Keeping Kids Safe Online If your child is surfing the web, you need to be paddling right alongside him — or at least observing carefully from the shore. While the internet offers goodies galore (educational materials, fun games, and connections with people all over the world), it can also pose risks to your child's physical safety and emotional well-being. Here's what is appealing — and what's dangerous — about several popular ways kids use the internet, along with suggested rules for keeping kids safe online. The bottom line: communicate with your child. Discuss what she's doing online and why. Safety Standards These basic rules apply to keeping kids safe online; visit Commonsense.com for age-by-age tips. Limit usage. Kids' Favorites Use this overview to understand what kids love to do online — and what risks go along with the rewards. Communicating and social networking: Online communication consists primarily of email, instant messaging (IMs), chat rooms, and journals or web logs (blogs). What to do:
fishtreeblog.tumblr Welcome, Parents — ikeepsafe.org You can help your child become a responsible, ethical digital citizen with healthy online relationships. To do that, you’ll use the same successful parenting skills that you’re already using at home. Resilient digital citizens recognize and seek out the 3Cs—appropriate contact, content, and conduct—in all digital settings (e.g., iPods,instant messaging, chat, computer games, game consoles, cell phones, text messaging, webcams) To help you teach your children to safely and ethically use their digital devices,iKeepSafe has created the following programs: Wise Tech Choices Be informed and guide young people to use technology in a way that enhances our relationships and improves our health, wellbeing, and productivity. Cyberbalance in a Digital Culture iKeepSafe’s most recent research,”Cyberbalance in a Digital Culture,” explores how cyberbalance impacts day-to-day life. Copyright and Creativity for Ethical Digital Citizens iKeepSafe BEaPRO™ Parent App: Faux Paw the Techno Cat Project PRO
Color Blind or Color Conscious? Feature How schools acknowledge racial and ethnic identities will affect all students’ educational experiences by BEVERLY DANIEL TATUM I've had many teachers say to me, "I’m not prejudiced. Many teachers aspire to be "color-blind" when interacting with their students. As the father quoted above observed, "If you’re going to teach them all the same, does that mean that you don’t recognize that they are black … that they have an experience that is rich and that you can use to enrich this classroom?" A color-blind approach often means that the educator has not considered the meaning of racial/ethnic identity to the child. However, when dealing especially with adolescents, identity questions are very important to keep in mind. Why are young people of color thinking about themselves in terms of race or ethnicity? Shaping of Self-Perception The concept of identity is a complex one, shaped by individual characteristics, family dynamics, historical factors and social and political contexts.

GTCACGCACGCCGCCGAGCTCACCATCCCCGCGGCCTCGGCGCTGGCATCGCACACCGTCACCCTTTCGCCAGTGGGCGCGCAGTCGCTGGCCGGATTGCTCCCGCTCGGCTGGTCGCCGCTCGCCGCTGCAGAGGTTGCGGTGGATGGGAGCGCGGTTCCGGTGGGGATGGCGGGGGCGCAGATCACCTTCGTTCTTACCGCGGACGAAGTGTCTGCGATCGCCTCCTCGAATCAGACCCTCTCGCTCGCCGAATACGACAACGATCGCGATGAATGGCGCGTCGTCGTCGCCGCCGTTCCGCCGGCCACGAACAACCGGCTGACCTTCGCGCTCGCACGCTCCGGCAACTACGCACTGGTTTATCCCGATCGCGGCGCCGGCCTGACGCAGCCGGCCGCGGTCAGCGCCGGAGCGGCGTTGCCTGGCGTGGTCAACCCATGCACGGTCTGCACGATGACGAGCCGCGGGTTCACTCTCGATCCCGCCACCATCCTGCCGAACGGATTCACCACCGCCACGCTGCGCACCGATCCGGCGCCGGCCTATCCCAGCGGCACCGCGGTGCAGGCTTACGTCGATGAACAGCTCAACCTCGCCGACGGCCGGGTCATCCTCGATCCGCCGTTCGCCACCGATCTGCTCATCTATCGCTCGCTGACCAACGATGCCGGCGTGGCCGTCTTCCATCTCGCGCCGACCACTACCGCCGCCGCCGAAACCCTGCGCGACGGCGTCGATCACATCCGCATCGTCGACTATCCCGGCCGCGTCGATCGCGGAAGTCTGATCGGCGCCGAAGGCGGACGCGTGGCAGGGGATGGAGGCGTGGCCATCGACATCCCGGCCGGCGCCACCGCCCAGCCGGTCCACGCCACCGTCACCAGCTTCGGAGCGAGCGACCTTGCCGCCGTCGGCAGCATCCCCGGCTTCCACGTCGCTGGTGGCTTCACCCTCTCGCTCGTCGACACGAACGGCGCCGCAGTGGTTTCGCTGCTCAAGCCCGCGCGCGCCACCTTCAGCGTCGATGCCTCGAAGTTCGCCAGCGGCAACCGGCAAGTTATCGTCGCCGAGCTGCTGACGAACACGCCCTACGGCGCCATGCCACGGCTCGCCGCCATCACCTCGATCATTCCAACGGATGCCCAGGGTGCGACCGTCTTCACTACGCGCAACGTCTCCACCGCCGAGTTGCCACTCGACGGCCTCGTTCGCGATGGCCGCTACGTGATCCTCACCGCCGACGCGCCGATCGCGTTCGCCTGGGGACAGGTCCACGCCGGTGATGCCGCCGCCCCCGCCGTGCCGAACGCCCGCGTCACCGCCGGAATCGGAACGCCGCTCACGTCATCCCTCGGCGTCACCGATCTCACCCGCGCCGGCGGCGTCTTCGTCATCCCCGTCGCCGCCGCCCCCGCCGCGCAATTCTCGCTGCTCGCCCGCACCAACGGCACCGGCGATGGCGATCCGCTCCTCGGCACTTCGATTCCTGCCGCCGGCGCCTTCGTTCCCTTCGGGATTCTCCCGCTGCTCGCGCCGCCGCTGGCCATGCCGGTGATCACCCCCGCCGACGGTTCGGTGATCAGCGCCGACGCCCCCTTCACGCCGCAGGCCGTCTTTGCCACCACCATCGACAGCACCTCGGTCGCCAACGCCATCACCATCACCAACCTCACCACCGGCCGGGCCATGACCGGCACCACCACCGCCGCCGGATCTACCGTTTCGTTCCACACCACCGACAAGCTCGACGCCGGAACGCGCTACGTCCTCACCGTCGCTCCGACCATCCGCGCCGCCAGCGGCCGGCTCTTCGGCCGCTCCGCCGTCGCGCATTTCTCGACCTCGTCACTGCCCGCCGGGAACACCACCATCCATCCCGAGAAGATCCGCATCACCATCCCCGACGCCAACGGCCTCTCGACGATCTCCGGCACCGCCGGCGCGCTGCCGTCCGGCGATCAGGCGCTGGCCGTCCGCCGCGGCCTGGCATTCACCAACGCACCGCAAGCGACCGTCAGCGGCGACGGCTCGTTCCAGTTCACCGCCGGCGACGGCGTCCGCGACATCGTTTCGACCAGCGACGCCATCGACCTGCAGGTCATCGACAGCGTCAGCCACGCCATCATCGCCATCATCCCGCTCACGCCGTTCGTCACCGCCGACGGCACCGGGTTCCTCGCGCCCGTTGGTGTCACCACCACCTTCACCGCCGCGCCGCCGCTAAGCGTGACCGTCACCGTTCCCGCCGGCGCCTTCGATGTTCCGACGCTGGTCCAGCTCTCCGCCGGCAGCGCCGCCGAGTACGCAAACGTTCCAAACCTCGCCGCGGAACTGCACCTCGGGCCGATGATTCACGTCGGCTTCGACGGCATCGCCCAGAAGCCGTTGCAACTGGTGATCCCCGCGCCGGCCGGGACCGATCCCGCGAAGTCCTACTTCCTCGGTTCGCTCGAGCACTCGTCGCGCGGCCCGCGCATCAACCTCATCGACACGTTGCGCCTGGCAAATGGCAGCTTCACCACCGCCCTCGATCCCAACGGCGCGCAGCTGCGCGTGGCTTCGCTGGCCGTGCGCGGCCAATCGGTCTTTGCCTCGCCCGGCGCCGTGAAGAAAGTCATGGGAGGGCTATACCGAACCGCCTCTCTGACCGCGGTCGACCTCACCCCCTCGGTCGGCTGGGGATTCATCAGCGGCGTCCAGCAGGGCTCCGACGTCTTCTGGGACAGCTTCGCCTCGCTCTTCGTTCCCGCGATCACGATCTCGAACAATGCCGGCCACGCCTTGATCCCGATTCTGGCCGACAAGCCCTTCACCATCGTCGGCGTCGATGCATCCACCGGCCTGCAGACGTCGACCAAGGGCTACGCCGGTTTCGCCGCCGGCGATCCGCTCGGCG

At Waldorf School in Silicon Valley, Technology Can Wait Of course, that figure may not be surprising, given that these are students from families that value education highly enough to seek out a selective private school, and usually have the means to pay for it. And it is difficult to separate the effects of the low-tech instructional methods from other factors. For example, parents of students at the Los Altos school say it attracts great teachers who go through extensive training in the Waldorf approach, creating a strong sense of mission that can be lacking in other schools. Absent clear evidence, the debate comes down to subjectivity, parental choice and a difference of opinion over a single world: engagement. Advocates for equipping schools with technology say computers can hold students’ attention and, in fact, that young people who have been weaned on electronic devices will not tune in without them. “Teaching is a human experience,” he said. “It’s supereasy. “You can look back and see how sloppy your handwriting was in first grade.
Facts About Cyber Bullying Frequency of Cyberbullying 81% of young peoplethink bullying online is easier to get away with than bullying in person.53% of kids admit having said something mean or hurtful to another person online. More than 1 in 3 have done it more than once Over 95% of teenagers use social networking sites to communicate with peers. Nearly 43% of kids have been bullied online. 1 in 4 has had it happen more than once. 70% of students report seeing frequent bullying online. “Hyper-networking” teens (those who spend more than three hours per school day on online social networks) are 110% more likely to be a victim of cyberbullying, compared to those who don’t spend as much time on social networks. 1 in 10 adolescents or teens have had embarrassing or damaging pictures taken of themselves without their permission, often using cell phones. Cyber Bullying Facts: Cyberbullying Platform Cyber Bullying Facts : Demographics Girls are about twice as likely as boys to be victims and perpetrators of cyber bullying.
Grade6historians - CyberCitizenship Skip to main content Get your Wikispaces Classroom now: the easiest way to manage your class. guest Join | Help | Sign In Grade6historians Home guest| Join | Help | Sign In Turn off "Getting Started" Loading...